Bleu

Podium Finisher
One underestimated thing from Monaco 2008 is that gaps were pretty extreme from the beginning. Hamilton hit the wall on lap 6 and after his forced pit stop, continued the race in 5th. Usually when doing a stop that early driver would end right at the back.
 

RiderJake

Browser
Indeed, there is some tendency for luck to balance out over the course of a season but this most certainly isn’t always the case and there are numerous examples of this. Since you’ve cited Lewis as an example, recall that the luck certainly didn’t balance out for him in the 2016 season when, amongst all of the Merc engine teams, the lion’s share of engine problems struck his car (the most notable being the blown engine that cost him a vital win in Malaysia) and this unreliability cost him the title. Nor did it balance out for Senna in 1989 where he had considerably more bad luck re. reliability problems than Prost and this cost him a title that he otherwise could handily have won (he was easily the quicker driver and even outqualified Prost in all but 2 races that season). There are numerous other examples in which the luck didn’t balance out, including other cases in which one of the team’s drivers suffered the majority of the team’s bad luck.

I’m not sure what the point was in citing instances in which a lucky break aided Lewis in a win but I can also point out numerous instances in which bad luck cost him a win. And over the course of his career this certainly hasn’t balanced out. I’ll just note 3 such instances that I’ll single out because of their huge magnitude. The first is the Malaysia, 2016, engine failure noted above. This basically cost him the title—it resulted in a whopping 28 pt. turnaround in the standings and he lost the title by just 5. In Brazil, 2007, a curious (suspicious?) gearbox glitch caused his car to slow to a crawl for approx. 30 secs., allowing nearly the entire field to pass him and dropping him back to 18th. Here again, this cost him a title—he recovered to finish 7th but needed to finish only in 5th to clinch the title (he lost it by just 1 pt.), something he could easily have done without that glitch. And then there’s Abu Dhabi, 2021—need I say anymore about that! That’s 3 titles (one of which was flat-out stolen from him), not merely wins, that instances of bad luck have cost Lewis. So, the luck certainly hasn’t balanced out for Lewis over his career nor can it be claimed that, overall, he’s been a lucky driver in his many races. And in regard to balance, nothing can ever come close to balancing out having a record 8th WDC stolen from him.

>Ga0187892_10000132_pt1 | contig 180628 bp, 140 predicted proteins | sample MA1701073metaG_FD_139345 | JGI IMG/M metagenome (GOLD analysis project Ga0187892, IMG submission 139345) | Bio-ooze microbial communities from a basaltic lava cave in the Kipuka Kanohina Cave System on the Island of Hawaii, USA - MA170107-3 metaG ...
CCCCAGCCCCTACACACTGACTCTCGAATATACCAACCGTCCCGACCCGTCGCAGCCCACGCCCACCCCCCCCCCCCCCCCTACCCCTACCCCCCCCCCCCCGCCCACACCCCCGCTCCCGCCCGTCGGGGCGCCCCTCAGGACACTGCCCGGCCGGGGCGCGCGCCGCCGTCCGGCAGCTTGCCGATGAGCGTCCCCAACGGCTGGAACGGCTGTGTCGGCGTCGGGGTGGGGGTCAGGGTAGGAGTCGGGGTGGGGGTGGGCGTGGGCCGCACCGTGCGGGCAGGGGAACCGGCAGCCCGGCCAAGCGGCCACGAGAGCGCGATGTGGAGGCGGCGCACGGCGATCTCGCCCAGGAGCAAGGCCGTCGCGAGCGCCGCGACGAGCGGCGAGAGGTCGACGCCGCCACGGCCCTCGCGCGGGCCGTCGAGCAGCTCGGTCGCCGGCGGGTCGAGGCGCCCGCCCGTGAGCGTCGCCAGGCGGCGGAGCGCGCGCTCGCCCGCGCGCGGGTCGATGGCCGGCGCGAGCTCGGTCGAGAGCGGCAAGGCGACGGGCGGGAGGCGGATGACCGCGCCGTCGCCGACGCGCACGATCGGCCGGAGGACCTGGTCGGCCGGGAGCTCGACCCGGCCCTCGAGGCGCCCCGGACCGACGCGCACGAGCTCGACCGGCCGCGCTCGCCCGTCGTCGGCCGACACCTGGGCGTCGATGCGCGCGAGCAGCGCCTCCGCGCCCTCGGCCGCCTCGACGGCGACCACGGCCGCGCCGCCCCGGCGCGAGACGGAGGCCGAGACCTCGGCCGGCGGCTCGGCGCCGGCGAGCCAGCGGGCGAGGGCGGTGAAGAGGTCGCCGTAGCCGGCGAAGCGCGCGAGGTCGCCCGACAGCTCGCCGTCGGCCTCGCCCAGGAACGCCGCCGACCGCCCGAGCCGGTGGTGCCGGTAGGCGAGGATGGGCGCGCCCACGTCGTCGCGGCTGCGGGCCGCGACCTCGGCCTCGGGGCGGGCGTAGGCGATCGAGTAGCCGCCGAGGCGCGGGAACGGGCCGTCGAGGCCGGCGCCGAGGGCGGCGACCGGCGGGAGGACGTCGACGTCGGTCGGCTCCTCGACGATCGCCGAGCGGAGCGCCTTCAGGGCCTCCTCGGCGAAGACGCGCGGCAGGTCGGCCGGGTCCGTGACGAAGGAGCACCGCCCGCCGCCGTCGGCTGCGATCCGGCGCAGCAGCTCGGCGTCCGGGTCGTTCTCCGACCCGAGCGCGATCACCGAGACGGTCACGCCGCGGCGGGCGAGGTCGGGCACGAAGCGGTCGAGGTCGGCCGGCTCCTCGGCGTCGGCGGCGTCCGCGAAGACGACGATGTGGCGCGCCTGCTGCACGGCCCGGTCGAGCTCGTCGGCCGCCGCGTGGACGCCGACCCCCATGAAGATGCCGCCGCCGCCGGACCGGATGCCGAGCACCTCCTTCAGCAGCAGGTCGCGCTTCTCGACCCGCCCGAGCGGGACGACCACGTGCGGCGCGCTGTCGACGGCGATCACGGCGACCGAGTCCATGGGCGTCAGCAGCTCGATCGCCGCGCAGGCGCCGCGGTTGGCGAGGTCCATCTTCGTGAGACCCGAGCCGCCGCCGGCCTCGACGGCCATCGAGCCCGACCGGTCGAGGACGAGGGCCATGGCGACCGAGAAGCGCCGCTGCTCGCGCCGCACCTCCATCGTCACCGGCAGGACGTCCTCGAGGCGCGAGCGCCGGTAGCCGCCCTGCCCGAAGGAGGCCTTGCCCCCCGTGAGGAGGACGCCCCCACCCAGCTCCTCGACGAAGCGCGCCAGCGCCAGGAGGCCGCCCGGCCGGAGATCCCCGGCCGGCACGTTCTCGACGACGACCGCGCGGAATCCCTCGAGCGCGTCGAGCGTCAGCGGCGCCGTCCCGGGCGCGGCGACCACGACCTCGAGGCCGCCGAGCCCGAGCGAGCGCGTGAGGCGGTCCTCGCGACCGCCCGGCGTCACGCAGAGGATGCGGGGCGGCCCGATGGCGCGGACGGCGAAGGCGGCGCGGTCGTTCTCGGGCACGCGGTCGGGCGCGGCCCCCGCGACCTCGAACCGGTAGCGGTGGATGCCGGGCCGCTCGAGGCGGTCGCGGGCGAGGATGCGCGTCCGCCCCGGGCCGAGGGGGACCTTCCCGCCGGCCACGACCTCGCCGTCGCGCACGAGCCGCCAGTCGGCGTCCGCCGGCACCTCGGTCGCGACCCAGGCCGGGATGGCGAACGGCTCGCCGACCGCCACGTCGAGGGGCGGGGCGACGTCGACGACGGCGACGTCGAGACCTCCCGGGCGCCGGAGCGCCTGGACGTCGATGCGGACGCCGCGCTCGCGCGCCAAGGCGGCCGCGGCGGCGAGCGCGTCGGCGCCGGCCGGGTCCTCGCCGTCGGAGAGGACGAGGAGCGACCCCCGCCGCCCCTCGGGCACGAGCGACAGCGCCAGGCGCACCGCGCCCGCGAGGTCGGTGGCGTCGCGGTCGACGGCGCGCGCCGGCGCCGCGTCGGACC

You're not suggesting that he had any intentional injuries, are you?
 

Dartman

Pole Sitter
I wonder if luck is the right description, most examples cite the quicker or if you like consistently faster driver in the case of mechanical failure, could it not be that the faster driver stresses the car more and thus has more failures. I believe the faster driver will always discover the weakness in a car especially if the driver is inclined to wring the car's neck, there are a few examples of quick smooth drivers beating an out and out racer, three examples being Prost, Button and Clark, I'm sure there are a few more that have been considered lucky.
 

Il_leone

World Champion
I wonder if luck is the right description, most examples cite the quicker or if you like consistently faster driver in the case of mechanical failure, could it not be that the faster driver stresses the car more and thus has more failures. I believe the faster driver will always discover the weakness in a car especially if the driver is inclined to wring the car's neck, there are a few examples of quick smooth drivers beating an out and out racer, three examples being Prost, Button and Clark, I'm sure there are a few more that have been considered lucky.
I would say Senna springs to mind because he was always about pushing to the limit but he somehow finishes the races just out of reach. The number of Honda engines he went through